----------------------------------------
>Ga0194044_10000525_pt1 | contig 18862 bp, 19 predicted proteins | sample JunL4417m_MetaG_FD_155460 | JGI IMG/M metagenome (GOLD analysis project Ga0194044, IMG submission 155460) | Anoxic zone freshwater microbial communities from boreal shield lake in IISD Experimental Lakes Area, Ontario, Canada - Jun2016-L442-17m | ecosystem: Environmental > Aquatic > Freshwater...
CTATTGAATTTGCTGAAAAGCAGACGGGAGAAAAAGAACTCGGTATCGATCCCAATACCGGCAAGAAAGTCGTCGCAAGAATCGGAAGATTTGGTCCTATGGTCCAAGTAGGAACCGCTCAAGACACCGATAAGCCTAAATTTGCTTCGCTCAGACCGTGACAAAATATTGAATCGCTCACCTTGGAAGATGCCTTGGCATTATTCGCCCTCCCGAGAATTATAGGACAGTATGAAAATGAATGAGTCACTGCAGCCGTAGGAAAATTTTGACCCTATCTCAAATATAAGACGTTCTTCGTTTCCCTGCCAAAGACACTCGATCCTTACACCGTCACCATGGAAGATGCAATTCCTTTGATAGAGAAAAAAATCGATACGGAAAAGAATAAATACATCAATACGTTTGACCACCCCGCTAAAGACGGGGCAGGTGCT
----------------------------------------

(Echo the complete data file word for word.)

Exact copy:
>Ga0194044_10000525_pt1 | contig 18862 bp, 19 predicted proteins | sample JunL4417m_MetaG_FD_155460 | JGI IMG/M metagenome (GOLD analysis project Ga0194044, IMG submission 155460) | Anoxic zone freshwater microbial communities from boreal shield lake in IISD Experimental Lakes Area, Ontario, Canada - Jun2016-L442-17m | ecosystem: Environmental > Aquatic > Freshwater...
CTATTGAATTTGCTGAAAAGCAGACGGGAGAAAAAGAACTCGGTATCGATCCCAATACCGGCAAGAAAGTCGTCGCAAGAATCGGAAGATTTGGTCCTATGGTCCAAGTAGGAACCGCTCAAGACACCGATAAGCCTAAATTTGCTTCGCTCAGACCGTGACAAAATATTGAATCGCTCACCTTGGAAGATGCCTTGGCATTATTCGCCCTCCCGAGAATTATAGGACAGTATGAAAATGAATGAGTCACTGCAGCCGTAGGAAAATTTTGACCCTATCTCAAATATAAGACGTTCTTCGTTTCCCTGCCAAAGACACTCGATCCTTACACCGTCACCATGGAAGATGCAATTCCTTTGATAGAGAAAAAAATCGATACGGAAAAGAATAAATACATCAATACGTTTGACCACCCCGCTAAAGACGGGGCAGGTGCT